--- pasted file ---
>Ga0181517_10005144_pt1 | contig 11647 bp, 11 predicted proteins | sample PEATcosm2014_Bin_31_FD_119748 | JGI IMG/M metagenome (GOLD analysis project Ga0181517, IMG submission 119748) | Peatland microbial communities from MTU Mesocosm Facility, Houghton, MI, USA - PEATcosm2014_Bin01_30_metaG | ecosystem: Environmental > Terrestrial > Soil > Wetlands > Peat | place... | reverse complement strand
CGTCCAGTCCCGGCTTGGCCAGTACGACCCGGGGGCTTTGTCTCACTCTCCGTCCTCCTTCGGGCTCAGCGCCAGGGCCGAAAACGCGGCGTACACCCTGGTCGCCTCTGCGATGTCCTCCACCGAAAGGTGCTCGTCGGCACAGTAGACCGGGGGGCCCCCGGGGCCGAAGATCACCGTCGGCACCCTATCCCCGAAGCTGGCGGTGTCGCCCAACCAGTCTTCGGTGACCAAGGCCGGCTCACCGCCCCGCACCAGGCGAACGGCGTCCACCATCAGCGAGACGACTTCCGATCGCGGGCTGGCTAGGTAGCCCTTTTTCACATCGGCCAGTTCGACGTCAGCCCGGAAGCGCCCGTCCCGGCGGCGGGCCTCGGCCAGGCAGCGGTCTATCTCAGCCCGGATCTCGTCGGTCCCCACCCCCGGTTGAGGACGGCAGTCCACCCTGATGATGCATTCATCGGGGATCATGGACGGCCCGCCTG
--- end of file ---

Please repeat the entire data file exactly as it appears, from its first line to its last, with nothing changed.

>Ga0181517_10005144_pt1 | contig 11647 bp, 11 predicted proteins | sample PEATcosm2014_Bin_31_FD_119748 | JGI IMG/M metagenome (GOLD analysis project Ga0181517, IMG submission 119748) | Peatland microbial communities from MTU Mesocosm Facility, Houghton, MI, USA - PEATcosm2014_Bin01_30_metaG | ecosystem: Environmental > Terrestrial > Soil > Wetlands > Peat | place... | reverse complement strand
CGTCCAGTCCCGGCTTGGCCAGTACGACCCGGGGGCTTTGTCTCACTCTCCGTCCTCCTTCGGGCTCAGCGCCAGGGCCGAAAACGCGGCGTACACCCTGGTCGCCTCTGCGATGTCCTCCACCGAAAGGTGCTCGTCGGCACAGTAGACCGGGGGGCCCCCGGGGCCGAAGATCACCGTCGGCACCCTATCCCCGAAGCTGGCGGTGTCGCCCAACCAGTCTTCGGTGACCAAGGCCGGCTCACCGCCCCGCACCAGGCGAACGGCGTCCACCATCAGCGAGACGACTTCCGATCGCGGGCTGGCTAGGTAGCCCTTTTTCACATCGGCCAGTTCGACGTCAGCCCGGAAGCGCCCGTCCCGGCGGCGGGCCTCGGCCAGGCAGCGGTCTATCTCAGCCCGGATCTCGTCGGTCCCCACCCCCGGTTGAGGACGGCAGTCCACCCTGATGATGCATTCATCGGGGATCATGGACGGCCCGCCTG